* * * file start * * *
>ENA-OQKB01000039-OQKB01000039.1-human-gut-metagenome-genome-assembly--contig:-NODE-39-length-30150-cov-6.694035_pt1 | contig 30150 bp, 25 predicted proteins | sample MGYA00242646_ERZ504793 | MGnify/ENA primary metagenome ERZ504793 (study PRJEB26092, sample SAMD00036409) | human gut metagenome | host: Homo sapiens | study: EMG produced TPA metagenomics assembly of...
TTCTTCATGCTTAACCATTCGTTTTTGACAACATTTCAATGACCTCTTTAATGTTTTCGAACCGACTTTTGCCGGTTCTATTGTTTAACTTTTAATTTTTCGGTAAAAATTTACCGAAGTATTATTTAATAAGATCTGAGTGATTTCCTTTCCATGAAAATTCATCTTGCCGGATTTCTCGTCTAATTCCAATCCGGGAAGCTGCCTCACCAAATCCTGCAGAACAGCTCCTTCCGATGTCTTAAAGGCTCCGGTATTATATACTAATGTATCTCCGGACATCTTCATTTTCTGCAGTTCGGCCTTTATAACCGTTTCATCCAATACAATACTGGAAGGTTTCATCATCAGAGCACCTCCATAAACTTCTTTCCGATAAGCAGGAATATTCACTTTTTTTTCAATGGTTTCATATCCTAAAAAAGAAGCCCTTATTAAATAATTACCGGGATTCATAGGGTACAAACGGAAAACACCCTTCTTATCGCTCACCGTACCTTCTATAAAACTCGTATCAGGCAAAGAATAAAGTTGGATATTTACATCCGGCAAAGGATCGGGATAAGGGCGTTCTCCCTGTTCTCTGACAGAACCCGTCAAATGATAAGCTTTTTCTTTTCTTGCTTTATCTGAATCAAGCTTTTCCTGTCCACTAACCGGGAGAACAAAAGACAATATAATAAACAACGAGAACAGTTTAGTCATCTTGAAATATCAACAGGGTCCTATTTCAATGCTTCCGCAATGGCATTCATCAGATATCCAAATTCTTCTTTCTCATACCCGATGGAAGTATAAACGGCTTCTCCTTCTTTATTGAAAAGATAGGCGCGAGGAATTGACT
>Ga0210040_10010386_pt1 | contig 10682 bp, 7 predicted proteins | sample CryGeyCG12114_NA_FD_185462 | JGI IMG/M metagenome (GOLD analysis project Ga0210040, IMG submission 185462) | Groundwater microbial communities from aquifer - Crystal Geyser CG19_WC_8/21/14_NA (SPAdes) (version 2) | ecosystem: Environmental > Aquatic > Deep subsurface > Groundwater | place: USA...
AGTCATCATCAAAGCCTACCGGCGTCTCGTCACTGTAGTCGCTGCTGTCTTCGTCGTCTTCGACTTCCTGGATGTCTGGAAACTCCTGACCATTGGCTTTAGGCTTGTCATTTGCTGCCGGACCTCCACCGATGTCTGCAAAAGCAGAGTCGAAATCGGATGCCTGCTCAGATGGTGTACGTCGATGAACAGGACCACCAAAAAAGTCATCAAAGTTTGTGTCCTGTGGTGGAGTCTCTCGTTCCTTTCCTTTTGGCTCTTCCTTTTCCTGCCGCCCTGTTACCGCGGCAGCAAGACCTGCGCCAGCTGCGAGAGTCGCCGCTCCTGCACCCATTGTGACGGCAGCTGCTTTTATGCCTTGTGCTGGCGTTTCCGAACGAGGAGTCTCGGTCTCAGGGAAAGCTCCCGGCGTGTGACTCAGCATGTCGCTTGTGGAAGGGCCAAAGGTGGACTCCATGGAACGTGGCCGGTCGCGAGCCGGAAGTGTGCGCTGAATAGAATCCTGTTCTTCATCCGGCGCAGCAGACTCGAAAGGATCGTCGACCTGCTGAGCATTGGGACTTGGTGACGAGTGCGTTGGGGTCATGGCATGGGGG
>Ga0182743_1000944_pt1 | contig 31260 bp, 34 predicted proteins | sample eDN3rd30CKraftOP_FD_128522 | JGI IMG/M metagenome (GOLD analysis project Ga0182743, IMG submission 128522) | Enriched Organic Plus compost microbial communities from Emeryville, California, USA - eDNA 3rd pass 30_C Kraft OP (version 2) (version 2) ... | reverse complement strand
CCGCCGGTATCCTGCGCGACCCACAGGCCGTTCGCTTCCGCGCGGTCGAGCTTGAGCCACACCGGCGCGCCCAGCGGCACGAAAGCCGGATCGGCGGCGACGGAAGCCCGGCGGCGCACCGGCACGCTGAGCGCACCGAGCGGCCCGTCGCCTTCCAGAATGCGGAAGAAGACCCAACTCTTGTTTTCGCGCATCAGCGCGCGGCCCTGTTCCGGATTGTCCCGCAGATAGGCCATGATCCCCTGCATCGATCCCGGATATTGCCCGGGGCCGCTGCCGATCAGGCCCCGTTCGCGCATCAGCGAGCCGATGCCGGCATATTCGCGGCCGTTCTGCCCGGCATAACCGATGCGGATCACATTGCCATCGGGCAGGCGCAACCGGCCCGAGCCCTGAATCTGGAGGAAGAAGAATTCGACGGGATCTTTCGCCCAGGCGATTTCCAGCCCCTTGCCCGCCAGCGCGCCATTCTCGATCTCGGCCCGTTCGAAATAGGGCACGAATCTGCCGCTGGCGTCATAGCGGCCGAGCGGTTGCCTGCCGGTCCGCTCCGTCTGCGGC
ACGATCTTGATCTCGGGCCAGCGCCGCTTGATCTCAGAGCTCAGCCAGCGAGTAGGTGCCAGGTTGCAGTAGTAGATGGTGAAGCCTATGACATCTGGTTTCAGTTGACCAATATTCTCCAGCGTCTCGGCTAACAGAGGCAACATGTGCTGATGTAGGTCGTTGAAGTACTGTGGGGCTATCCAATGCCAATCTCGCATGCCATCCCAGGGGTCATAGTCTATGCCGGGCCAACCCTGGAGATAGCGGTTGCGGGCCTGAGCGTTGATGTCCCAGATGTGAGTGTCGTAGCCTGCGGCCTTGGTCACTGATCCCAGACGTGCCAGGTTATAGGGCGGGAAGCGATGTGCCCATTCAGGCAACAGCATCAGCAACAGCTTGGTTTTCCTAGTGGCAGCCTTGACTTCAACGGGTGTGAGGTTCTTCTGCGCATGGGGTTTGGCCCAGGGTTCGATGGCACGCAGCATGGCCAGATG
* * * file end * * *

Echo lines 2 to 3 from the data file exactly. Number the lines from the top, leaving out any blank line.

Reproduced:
TTCTTCATGCTTAACCATTCGTTTTTGACAACATTTCAATGACCTCTTTAATGTTTTCGAACCGACTTTTGCCGGTTCTATTGTTTAACTTTTAATTTTTCGGTAAAAATTTACCGAAGTATTATTTAATAAGATCTGAGTGATTTCCTTTCCATGAAAATTCATCTTGCCGGATTTCTCGTCTAATTCCAATCCGGGAAGCTGCCTCACCAAATCCTGCAGAACAGCTCCTTCCGATGTCTTAAAGGCTCCGGTATTATATACTAATGTATCTCCGGACATCTTCATTTTCTGCAGTTCGGCCTTTATAACCGTTTCATCCAATACAATACTGGAAGGTTTCATCATCAGAGCACCTCCATAAACTTCTTTCCGATAAGCAGGAATATTCACTTTTTTTTCAATGGTTTCATATCCTAAAAAAGAAGCCCTTATTAAATAATTACCGGGATTCATAGGGTACAAACGGAAAACACCCTTCTTATCGCTCACCGTACCTTCTATAAAACTCGTATCAGGCAAAGAATAAAGTTGGATATTTACATCCGGCAAAGGATCGGGATAAGGGCGTTCTCCCTGTTCTCTGACAGAACCCGTCAAATGATAAGCTTTTTCTTTTCTTGCTTTATCTGAATCAAGCTTTTCCTGTCCACTAACCGGGAGAACAAAAGACAATATAATAAACAACGAGAACAGTTTAGTCATCTTGAAATATCAACAGGGTCCTATTTCAATGCTTCCGCAATGGCATTCATCAGATATCCAAATTCTTCTTTCTCATACCCGATGGAAGTATAAACGGCTTCTCCTTCTTTATTGAAAAGATAGGCGCGAGGAATTGACT
>Ga0210040_10010386_pt1 | contig 10682 bp, 7 predicted proteins | sample CryGeyCG12114_NA_FD_185462 | JGI IMG/M metagenome (GOLD analysis project Ga0210040, IMG submission 185462) | Groundwater microbial communities from aquifer - Crystal Geyser CG19_WC_8/21/14_NA (SPAdes) (version 2) | ecosystem: Environmental > Aquatic > Deep subsurface > Groundwater | place: USA...